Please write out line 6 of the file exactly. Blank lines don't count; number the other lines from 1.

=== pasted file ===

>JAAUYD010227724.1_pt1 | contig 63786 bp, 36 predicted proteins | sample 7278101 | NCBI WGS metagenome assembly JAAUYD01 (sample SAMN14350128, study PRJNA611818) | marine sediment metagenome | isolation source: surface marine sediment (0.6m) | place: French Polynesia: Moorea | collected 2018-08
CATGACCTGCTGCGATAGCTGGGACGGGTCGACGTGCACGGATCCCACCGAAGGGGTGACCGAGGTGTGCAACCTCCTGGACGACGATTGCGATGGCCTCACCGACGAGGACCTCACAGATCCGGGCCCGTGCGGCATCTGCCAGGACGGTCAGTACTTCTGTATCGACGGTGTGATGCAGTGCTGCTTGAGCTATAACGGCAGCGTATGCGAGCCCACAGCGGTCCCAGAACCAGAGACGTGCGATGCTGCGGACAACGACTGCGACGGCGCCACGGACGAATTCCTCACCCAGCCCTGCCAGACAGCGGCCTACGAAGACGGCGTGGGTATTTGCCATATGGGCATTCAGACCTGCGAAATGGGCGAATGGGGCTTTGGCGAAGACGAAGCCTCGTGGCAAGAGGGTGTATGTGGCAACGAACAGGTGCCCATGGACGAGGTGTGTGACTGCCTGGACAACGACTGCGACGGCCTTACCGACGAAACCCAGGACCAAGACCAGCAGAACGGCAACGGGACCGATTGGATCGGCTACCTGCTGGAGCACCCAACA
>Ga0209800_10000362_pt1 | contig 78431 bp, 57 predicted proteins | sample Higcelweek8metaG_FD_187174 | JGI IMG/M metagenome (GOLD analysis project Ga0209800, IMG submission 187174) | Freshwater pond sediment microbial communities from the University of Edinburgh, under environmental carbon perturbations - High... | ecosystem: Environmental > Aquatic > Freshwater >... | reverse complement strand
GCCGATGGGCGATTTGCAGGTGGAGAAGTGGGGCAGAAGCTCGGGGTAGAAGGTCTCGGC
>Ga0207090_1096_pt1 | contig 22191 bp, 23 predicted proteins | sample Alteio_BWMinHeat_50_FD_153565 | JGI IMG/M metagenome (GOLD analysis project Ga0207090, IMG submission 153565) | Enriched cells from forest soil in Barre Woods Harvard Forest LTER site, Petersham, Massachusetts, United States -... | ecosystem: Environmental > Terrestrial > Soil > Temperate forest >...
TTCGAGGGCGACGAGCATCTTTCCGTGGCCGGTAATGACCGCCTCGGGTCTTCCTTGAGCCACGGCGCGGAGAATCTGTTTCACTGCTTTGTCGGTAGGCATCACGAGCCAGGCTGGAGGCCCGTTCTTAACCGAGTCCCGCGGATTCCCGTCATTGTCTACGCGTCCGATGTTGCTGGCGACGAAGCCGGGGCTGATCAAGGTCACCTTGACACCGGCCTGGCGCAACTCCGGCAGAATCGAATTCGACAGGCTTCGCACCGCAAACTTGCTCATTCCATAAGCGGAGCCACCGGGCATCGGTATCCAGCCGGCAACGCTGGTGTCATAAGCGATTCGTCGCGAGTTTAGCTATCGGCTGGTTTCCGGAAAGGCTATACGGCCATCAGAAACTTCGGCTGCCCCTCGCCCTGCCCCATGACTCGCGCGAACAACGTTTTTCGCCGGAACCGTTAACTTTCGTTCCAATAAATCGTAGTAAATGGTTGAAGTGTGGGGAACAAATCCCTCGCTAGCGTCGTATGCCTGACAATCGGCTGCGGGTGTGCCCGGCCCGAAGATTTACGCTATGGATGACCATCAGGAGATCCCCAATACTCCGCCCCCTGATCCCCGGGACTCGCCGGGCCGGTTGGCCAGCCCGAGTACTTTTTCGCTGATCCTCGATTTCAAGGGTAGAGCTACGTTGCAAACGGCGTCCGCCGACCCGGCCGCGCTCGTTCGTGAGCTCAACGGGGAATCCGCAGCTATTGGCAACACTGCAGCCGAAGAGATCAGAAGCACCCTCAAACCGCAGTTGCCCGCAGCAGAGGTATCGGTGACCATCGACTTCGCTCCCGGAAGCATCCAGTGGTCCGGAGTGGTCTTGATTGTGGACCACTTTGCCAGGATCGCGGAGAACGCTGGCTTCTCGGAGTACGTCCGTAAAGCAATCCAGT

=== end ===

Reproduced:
TTCGAGGGCGACGAGCATCTTTCCGTGGCCGGTAATGACCGCCTCGGGTCTTCCTTGAGCCACGGCGCGGAGAATCTGTTTCACTGCTTTGTCGGTAGGCATCACGAGCCAGGCTGGAGGCCCGTTCTTAACCGAGTCCCGCGGATTCCCGTCATTGTCTACGCGTCCGATGTTGCTGGCGACGAAGCCGGGGCTGATCAAGGTCACCTTGACACCGGCCTGGCGCAACTCCGGCAGAATCGAATTCGACAGGCTTCGCACCGCAAACTTGCTCATTCCATAAGCGGAGCCACCGGGCATCGGTATCCAGCCGGCAACGCTGGTGTCATAAGCGATTCGTCGCGAGTTTAGCTATCGGCTGGTTTCCGGAAAGGCTATACGGCCATCAGAAACTTCGGCTGCCCCTCGCCCTGCCCCATGACTCGCGCGAACAACGTTTTTCGCCGGAACCGTTAACTTTCGTTCCAATAAATCGTAGTAAATGGTTGAAGTGTGGGGAACAAATCCCTCGCTAGCGTCGTATGCCTGACAATCGGCTGCGGGTGTGCCCGGCCCGAAGATTTACGCTATGGATGACCATCAGGAGATCCCCAATACTCCGCCCCCTGATCCCCGGGACTCGCCGGGCCGGTTGGCCAGCCCGAGTACTTTTTCGCTGATCCTCGATTTCAAGGGTAGAGCTACGTTGCAAACGGCGTCCGCCGACCCGGCCGCGCTCGTTCGTGAGCTCAACGGGGAATCCGCAGCTATTGGCAACACTGCAGCCGAAGAGATCAGAAGCACCCTCAAACCGCAGTTGCCCGCAGCAGAGGTATCGGTGACCATCGACTTCGCTCCCGGAAGCATCCAGTGGTCCGGAGTGGTCTTGATTGTGGACCACTTTGCCAGGATCGCGGAGAACGCTGGCTTCTCGGAGTACGTCCGTAAAGCAATCCAGT